Net issuance of closed-end fund shares slowed substantially to $4.8 billion in 2014 from $13.7 billion in 2013, as investor demand for bond closed-end funds waned (Figure 4.3). Net issuance of bond closed-end funds fell to $427 million in 2014 from $10.2 billion in 2013. In contrast, demand for equity closed-end funds strengthened further in 2014 with net issuance amounting to $4.3 billion, up from $3.6 billion in 2013 and $3.0 billion in 2012. As in the previous six years, net issuance of domestic equity closed-end funds accounted for the bulk of the equity fund net issuance.

Figure 4.3

Closed-End Fund Net Share Issuance1

Millions of dollars, 2007–20142

  Equity Bond
  Total Total Domestic Global/
International
Total  Domestic taxable Domestic municipal Global/
International
2007 $28,369 $24,608 $4,949 $19,659 $3,761 $1,966 -$880 $2,675
2008 -22,298 -8,739 -7,052 -1,687 -13,560 -6,770 -6,089 -700
2009 -3,259 -2,520 -2,366 -154 -739 -788 -238 287
2010 5,430 2,054 1,995 59 3,376 1,900 1,119 357
2011 6,018 4,466 3,206 1,260 1,551 724 825 2
2012 11,315 2,953 2,840 113 8,362 3,249 3,032 2,081
2013 13,742 3,554 4,097 -543 10,188 3,921 -155 6,423
2014 4,766 4,339 3,844 494 427 105 533 -212

Download an Excel file of this data.

1 Dollar value of gross issuance (proceeds from initial and additional public offerings of shares) minus gross redemptions of shares (share repurchases and fund liquidations). A positive number indicates that gross issuance exceeded gross redemptions. A negative number indicates that gross redemptions exceeded gross issuance.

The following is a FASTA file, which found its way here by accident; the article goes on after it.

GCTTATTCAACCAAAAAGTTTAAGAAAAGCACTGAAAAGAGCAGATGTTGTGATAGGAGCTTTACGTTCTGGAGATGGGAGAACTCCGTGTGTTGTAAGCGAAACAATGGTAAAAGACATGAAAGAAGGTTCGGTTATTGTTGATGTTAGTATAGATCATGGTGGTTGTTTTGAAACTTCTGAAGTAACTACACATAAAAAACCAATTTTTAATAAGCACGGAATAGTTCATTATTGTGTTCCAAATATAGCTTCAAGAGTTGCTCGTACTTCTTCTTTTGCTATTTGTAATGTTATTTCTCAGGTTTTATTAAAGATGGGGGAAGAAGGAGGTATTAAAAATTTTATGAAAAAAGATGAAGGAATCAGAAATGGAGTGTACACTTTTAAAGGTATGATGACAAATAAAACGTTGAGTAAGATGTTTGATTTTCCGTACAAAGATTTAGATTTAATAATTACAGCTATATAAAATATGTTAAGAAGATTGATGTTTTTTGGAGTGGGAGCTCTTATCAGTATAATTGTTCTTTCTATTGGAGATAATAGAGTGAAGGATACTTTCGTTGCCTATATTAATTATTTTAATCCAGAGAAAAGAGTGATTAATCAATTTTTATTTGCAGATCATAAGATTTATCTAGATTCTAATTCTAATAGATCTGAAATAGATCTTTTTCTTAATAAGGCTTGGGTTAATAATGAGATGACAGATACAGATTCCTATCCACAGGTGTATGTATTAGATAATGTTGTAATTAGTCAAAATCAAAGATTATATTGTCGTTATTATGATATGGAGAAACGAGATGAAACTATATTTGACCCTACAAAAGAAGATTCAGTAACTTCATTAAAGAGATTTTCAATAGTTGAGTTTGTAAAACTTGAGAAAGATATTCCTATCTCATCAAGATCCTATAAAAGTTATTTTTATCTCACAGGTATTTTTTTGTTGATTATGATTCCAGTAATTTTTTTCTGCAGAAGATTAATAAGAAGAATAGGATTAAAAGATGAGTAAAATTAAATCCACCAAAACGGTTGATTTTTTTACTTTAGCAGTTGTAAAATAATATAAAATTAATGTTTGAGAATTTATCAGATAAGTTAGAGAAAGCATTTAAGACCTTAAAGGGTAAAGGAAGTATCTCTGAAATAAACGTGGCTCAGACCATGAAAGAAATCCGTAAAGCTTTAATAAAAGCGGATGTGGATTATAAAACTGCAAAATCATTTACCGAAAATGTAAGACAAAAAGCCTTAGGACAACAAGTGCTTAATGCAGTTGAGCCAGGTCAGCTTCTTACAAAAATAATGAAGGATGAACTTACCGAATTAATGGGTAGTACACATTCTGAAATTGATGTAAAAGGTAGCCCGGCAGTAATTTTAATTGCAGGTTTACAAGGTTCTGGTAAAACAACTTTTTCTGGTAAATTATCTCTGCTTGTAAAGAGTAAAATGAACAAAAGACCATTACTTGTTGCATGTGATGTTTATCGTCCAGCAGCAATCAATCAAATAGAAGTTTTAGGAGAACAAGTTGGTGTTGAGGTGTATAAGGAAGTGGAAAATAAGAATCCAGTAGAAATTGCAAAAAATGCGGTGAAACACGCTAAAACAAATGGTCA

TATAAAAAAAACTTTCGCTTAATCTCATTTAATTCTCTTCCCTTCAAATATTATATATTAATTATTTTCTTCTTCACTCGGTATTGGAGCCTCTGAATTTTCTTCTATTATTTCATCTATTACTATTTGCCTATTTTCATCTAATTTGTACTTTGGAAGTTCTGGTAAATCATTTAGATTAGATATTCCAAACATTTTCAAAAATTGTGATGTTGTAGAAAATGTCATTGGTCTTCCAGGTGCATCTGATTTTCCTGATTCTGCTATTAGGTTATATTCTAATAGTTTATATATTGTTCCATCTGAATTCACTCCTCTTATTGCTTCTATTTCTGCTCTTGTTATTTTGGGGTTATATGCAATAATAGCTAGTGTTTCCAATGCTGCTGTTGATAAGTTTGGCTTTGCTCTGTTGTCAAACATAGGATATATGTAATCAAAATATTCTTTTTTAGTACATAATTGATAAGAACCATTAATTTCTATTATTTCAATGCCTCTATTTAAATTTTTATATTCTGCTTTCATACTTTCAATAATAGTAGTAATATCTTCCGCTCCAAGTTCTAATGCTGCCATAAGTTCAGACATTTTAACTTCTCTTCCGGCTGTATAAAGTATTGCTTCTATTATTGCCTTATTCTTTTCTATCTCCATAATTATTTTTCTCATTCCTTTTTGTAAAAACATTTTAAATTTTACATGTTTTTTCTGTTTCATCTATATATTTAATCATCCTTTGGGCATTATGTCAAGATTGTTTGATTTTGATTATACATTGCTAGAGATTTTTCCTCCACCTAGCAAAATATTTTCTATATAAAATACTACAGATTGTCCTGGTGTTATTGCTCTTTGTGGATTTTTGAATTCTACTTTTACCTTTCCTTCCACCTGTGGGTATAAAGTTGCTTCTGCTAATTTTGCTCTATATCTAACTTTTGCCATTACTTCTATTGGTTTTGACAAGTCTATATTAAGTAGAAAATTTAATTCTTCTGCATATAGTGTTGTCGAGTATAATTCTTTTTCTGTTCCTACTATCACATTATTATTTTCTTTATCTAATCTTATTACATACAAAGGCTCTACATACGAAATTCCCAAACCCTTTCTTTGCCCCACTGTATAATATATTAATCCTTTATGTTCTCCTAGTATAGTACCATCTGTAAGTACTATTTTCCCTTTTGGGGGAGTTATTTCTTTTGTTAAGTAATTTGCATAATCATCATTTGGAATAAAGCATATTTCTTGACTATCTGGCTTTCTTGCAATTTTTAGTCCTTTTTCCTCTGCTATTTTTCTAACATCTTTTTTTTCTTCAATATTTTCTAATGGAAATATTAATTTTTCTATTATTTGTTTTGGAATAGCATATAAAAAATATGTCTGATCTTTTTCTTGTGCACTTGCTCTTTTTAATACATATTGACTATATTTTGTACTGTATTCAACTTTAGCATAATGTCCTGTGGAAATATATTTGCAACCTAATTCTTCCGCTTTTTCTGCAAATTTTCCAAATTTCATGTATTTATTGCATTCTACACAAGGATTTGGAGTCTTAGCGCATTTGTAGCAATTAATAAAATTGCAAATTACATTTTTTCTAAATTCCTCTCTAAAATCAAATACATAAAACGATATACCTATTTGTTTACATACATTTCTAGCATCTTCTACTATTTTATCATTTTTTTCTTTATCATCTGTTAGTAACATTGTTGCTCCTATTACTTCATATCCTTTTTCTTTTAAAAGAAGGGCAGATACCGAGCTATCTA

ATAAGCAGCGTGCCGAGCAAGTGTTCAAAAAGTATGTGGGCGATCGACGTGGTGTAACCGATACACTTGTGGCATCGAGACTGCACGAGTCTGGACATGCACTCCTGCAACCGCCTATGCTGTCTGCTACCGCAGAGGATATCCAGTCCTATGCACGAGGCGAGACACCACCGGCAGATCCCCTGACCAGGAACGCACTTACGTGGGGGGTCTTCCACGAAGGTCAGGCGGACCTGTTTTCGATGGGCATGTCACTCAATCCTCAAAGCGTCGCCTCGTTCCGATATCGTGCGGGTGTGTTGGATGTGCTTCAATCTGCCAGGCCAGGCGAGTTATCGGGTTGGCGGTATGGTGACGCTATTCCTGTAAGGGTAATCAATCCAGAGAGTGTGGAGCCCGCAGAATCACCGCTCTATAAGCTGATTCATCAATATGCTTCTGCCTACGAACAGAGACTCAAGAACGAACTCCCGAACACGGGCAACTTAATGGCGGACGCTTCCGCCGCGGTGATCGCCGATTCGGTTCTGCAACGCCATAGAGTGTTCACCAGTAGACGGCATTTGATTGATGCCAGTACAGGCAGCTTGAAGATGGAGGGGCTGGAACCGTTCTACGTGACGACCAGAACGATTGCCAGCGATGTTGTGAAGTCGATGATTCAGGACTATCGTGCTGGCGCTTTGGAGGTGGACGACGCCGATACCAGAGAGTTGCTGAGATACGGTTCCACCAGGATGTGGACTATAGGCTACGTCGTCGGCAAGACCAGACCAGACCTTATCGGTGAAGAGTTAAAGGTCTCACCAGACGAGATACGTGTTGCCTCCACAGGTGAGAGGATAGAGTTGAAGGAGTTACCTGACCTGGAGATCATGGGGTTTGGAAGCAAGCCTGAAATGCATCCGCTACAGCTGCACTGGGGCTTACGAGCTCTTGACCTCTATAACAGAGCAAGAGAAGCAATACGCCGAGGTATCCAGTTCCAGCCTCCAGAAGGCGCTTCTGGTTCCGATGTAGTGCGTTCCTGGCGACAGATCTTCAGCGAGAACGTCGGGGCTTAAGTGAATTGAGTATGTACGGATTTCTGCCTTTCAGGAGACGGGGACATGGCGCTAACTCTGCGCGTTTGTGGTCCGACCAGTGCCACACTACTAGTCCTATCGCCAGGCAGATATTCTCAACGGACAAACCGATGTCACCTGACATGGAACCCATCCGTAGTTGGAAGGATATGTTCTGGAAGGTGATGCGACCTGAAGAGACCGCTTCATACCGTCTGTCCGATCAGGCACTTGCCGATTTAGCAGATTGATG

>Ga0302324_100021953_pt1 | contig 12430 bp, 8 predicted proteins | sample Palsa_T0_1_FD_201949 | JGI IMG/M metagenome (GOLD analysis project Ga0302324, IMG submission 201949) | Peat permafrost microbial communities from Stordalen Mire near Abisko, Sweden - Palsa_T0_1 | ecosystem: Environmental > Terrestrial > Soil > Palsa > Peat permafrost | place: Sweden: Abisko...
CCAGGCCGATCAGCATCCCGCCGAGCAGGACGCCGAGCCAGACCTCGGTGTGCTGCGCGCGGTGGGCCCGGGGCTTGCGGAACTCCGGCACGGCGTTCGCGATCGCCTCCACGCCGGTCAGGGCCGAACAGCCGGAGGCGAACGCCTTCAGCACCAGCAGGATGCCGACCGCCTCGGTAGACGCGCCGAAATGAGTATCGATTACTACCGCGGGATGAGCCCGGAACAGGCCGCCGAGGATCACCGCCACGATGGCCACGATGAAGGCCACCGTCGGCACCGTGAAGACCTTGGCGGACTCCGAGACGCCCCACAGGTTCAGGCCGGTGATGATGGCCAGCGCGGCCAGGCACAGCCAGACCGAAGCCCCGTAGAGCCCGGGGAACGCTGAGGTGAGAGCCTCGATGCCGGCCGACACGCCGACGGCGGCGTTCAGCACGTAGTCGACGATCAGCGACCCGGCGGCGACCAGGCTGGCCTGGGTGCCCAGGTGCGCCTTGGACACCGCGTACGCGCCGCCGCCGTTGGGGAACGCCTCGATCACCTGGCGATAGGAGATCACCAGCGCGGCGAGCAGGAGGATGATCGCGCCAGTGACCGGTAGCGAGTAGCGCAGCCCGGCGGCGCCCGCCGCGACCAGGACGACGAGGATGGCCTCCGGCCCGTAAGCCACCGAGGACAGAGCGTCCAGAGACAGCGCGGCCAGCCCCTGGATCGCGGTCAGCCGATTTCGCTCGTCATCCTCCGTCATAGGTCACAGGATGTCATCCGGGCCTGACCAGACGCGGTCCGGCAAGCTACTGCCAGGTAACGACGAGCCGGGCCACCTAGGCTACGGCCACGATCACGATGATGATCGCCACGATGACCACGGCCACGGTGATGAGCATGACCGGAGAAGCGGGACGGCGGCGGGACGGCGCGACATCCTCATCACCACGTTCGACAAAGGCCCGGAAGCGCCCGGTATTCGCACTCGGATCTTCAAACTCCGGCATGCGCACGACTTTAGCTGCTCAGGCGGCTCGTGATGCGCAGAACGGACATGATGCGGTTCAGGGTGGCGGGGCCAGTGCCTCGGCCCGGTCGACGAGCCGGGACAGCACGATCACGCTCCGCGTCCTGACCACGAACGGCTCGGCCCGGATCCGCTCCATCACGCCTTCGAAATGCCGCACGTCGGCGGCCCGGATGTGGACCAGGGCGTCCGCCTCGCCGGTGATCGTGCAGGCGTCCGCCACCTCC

2 Data are not available for years prior to 2007.
Note: Components may not add to the total because of rounding.

Closed-End Fund Distributions

In 2014, closed-end funds distributed $17.1 billion to shareholders (Figure 4.4). Closed-end funds may make distributions to shareholders from three possible sources: income from interest and dividends, realized capital gains, and return of capital. Income from interest and dividends made up 75 percent of closed-end fund distributions, with the majority of income distributions paid by bond closed-end funds. Return of capital comprised 13 percent of closed-end fund distributions, and capital gains distributions accounted for 11 percent.

Figure 4.4

Closed-End Fund Distributions

Percentage of closed-end fund distributions, 2014

Figure 4.4

Download an Excel file of this data.

* Income distributions include payments from interest and dividends.